Archinect
anchor

Finishing things before time

Wall-E

Hey. I think this is quite a necessary topic to discuss. I have in my academic and professional career seen two types of people when it comes to finishing things. 

One who finish everything before time. Good quality and everything is almost perfect. 

And the ones who finish everything just in time and sometimes miss the deadlines. 

I would love to know what do people in first category do differently assuming both the category are not procrastinating and have same time 

 
Mar 25, 21 2:00 am
Wall-E

One thing that I read about was some people work on all the projects that they have on daily basis.. Instead of working on a single project for few days and then returning back to other one.. 



Mar 25, 21 2:04 am  · 
 · 
natematt

I would argue that it's not time-management, but volume-management. 

If you have more work than you can do in an amount of time, it doesn't matter.... you will not get it done. The people who are really successful at this are those who set expectations and make the volume of work match the time they have.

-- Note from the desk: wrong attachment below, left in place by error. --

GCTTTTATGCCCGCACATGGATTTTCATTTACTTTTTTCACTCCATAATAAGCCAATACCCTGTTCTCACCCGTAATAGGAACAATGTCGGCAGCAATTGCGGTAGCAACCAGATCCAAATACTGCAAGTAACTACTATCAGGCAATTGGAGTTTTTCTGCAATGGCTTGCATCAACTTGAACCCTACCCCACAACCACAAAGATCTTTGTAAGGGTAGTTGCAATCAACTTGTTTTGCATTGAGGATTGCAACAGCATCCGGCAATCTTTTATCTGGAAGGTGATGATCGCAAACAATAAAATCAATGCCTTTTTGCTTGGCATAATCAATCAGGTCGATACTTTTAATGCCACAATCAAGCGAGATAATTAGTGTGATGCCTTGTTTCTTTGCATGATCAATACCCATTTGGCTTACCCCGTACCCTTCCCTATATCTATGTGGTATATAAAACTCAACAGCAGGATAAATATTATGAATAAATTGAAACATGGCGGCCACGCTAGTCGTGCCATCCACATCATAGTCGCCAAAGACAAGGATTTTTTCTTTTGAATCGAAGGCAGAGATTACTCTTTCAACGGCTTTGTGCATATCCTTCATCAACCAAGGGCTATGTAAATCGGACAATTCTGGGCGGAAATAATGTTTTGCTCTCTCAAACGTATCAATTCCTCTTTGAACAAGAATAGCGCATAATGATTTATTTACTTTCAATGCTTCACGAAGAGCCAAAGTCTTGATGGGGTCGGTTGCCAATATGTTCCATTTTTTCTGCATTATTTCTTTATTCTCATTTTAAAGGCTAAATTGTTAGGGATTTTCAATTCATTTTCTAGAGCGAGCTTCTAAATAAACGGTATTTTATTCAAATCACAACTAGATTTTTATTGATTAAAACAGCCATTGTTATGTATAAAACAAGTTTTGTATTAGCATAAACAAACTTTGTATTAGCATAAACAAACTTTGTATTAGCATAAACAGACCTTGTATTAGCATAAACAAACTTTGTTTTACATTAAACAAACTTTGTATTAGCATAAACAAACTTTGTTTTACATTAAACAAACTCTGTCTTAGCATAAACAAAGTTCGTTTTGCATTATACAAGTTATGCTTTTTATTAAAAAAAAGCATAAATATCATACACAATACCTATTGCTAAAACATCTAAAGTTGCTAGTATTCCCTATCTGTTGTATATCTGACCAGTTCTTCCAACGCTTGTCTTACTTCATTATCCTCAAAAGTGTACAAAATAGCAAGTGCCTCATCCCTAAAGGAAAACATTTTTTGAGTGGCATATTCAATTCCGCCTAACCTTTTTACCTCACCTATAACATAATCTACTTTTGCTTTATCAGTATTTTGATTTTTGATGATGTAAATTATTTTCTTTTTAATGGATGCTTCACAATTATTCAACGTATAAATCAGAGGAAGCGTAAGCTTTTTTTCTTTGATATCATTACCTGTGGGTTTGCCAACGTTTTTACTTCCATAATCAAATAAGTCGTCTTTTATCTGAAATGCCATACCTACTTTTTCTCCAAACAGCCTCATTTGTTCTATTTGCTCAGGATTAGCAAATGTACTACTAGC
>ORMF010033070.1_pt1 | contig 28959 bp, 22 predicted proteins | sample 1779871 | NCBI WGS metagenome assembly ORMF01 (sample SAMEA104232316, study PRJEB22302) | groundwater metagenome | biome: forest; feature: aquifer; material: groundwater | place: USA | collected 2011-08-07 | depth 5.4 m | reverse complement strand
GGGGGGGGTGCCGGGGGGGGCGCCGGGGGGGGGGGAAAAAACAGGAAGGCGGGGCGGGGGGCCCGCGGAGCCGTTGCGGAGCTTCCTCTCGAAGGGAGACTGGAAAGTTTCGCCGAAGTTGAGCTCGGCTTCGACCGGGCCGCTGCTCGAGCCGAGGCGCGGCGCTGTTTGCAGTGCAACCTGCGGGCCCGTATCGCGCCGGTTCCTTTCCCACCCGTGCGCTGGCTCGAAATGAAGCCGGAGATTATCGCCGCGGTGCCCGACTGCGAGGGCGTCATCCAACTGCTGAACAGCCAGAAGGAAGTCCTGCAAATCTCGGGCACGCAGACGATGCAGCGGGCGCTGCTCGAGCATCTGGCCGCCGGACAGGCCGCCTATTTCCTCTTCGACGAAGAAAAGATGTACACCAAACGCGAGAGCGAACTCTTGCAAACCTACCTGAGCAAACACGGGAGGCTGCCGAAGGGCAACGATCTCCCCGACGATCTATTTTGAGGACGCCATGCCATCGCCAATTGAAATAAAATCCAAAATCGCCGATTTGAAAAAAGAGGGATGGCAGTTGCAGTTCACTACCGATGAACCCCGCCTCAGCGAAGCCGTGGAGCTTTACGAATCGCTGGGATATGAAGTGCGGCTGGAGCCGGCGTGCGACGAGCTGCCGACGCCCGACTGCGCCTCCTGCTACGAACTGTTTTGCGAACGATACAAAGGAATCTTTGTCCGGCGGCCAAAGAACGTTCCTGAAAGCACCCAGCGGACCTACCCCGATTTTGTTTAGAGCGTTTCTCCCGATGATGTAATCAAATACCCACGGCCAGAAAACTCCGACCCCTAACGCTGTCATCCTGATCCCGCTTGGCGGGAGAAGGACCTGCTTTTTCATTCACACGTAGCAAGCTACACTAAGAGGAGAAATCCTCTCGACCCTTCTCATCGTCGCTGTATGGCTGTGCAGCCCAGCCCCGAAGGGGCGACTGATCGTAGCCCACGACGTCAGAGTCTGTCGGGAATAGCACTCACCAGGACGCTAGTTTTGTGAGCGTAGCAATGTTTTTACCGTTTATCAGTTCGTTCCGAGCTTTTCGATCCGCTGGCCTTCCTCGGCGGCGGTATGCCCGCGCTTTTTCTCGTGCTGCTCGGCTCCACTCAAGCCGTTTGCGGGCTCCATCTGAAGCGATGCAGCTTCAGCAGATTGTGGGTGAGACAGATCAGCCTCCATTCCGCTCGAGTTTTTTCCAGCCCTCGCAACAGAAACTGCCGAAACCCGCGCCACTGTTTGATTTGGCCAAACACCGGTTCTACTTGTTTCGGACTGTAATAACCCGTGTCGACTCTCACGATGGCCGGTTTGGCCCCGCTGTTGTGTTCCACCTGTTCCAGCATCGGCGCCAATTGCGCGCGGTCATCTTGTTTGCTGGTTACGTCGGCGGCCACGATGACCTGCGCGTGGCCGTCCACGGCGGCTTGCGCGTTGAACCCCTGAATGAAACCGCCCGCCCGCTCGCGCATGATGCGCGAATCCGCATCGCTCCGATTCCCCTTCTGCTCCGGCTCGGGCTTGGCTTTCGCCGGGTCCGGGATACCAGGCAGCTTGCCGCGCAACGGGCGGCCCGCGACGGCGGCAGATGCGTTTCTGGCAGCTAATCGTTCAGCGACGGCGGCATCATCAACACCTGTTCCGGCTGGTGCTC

People naturally have different capacities for how much work they can do an how efficiently, but actually having a polished/done thing before it's due is often not reflective of this. Some of the most productive people I know are in the second category because they take on more work than humanly possible (by their choice or not).

Mar 25, 21 2:30 am  · 
4  · 
randomised

Great thread, I’m the “just in time” kind of person and would love to learn how to be more the “finishing everything on time” type...

Mar 25, 21 4:00 am  · 
3  · 
Archi-nerd

In school, I think it can relate to perfectionism because the standard is set by the individual student and not a manager. So you have students who may spend disproportionate time on making perfect output that essentially won't matter as much.

On the other hand, I have seen people in practice who try to squeeze every minute of productivity. So they are both productive and last minute people.

I am a fan of the incremental approach, which is developing all levels to a good standard before proceeding with doing more.

Mar 25, 21 5:24 am  · 
1  · 
Wall-E

I myself belong to the second category and I think most of the architects lie here. Trying to perfect everything till the last minute squeezing time.